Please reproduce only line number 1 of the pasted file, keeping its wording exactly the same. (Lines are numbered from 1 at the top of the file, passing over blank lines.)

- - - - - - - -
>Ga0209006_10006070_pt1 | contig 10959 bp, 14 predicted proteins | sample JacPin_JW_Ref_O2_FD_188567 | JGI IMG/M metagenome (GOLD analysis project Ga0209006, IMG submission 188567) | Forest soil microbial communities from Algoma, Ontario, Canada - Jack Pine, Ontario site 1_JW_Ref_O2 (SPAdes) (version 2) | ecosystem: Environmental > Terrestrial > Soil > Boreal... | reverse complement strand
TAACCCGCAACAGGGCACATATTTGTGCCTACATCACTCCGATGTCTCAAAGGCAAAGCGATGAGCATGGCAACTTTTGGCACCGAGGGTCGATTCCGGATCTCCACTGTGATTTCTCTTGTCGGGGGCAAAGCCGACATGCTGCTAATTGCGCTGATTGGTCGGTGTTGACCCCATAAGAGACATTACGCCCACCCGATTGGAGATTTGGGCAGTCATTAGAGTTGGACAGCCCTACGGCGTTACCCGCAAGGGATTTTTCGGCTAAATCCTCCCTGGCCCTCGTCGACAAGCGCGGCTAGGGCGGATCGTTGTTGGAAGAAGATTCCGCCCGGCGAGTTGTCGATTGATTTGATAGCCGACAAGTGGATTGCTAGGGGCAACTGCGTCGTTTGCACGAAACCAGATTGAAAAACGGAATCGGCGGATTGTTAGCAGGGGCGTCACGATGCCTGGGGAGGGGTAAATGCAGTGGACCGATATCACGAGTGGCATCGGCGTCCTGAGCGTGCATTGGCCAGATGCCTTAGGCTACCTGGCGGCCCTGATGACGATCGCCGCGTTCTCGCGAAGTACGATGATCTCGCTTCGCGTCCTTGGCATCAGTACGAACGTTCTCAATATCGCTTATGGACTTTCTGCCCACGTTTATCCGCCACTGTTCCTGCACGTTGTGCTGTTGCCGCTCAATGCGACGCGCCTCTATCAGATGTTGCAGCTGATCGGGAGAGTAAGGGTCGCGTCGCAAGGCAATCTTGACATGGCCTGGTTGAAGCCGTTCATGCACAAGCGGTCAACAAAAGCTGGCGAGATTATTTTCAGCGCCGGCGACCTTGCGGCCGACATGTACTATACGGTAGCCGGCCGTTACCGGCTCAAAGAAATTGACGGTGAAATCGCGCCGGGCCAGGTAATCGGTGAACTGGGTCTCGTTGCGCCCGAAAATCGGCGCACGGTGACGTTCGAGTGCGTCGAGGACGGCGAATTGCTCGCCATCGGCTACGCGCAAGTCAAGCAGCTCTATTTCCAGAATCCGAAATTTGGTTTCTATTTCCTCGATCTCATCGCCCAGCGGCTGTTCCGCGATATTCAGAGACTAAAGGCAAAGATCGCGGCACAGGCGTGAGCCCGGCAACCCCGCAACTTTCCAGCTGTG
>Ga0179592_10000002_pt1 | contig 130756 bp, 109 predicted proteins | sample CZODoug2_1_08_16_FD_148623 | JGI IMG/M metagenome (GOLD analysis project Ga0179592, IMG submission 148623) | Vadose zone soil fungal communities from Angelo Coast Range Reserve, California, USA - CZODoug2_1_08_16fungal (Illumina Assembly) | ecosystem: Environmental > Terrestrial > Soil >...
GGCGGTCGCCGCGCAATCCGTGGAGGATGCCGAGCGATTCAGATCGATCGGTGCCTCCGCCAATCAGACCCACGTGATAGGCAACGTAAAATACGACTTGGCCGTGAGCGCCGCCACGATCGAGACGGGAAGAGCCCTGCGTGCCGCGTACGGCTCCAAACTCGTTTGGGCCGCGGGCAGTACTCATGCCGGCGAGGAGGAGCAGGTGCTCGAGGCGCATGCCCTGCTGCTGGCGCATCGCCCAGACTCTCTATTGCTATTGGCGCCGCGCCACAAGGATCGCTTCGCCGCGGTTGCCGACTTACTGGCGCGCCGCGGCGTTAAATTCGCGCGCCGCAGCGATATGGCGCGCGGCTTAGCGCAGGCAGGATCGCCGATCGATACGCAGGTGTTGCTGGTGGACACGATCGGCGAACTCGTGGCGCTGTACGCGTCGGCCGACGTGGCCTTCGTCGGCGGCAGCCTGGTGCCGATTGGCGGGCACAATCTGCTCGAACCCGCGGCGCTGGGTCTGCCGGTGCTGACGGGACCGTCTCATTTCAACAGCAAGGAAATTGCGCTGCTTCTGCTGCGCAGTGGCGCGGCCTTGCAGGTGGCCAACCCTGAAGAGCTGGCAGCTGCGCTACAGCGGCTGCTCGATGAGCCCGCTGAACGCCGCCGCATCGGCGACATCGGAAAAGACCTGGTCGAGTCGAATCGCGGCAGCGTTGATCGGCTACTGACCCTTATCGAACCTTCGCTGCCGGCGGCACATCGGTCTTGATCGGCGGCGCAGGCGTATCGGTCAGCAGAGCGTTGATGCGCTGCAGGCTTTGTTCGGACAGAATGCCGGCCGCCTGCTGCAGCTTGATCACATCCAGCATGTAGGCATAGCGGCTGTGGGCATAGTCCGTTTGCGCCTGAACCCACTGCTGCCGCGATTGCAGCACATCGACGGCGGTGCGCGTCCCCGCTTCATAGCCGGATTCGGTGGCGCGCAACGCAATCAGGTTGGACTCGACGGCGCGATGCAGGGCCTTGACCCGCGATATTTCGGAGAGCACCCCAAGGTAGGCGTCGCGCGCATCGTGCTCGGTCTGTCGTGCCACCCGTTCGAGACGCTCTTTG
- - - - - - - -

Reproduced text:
>Ga0209006_10006070_pt1 | contig 10959 bp, 14 predicted proteins | sample JacPin_JW_Ref_O2_FD_188567 | JGI IMG/M metagenome (GOLD analysis project Ga0209006, IMG submission 188567) | Forest soil microbial communities from Algoma, Ontario, Canada - Jack Pine, Ontario site 1_JW_Ref_O2 (SPAdes) (version 2) | ecosystem: Environmental > Terrestrial > Soil > Boreal... | reverse complement strand